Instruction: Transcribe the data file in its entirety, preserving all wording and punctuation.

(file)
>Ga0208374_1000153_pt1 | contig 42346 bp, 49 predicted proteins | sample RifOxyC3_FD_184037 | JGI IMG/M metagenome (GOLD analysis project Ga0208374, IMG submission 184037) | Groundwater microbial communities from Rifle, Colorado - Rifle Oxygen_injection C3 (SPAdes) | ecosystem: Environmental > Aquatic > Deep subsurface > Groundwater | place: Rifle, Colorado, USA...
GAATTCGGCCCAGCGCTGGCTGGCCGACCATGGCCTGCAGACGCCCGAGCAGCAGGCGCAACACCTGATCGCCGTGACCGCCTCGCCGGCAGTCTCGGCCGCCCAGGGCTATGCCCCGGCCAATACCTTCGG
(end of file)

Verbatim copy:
>Ga0208374_1000153_pt1 | contig 42346 bp, 49 predicted proteins | sample RifOxyC3_FD_184037 | JGI IMG/M metagenome (GOLD analysis project Ga0208374, IMG submission 184037) | Groundwater microbial communities from Rifle, Colorado - Rifle Oxygen_injection C3 (SPAdes) | ecosystem: Environmental > Aquatic > Deep subsurface > Groundwater | place: Rifle, Colorado, USA...
GAATTCGGCCCAGCGCTGGCTGGCCGACCATGGCCTGCAGACGCCCGAGCAGCAGGCGCAACACCTGATCGCCGTGACCGCCTCGCCGGCAGTCTCGGCCGCCCAGGGCTATGCCCCGGCCAATACCTTCGG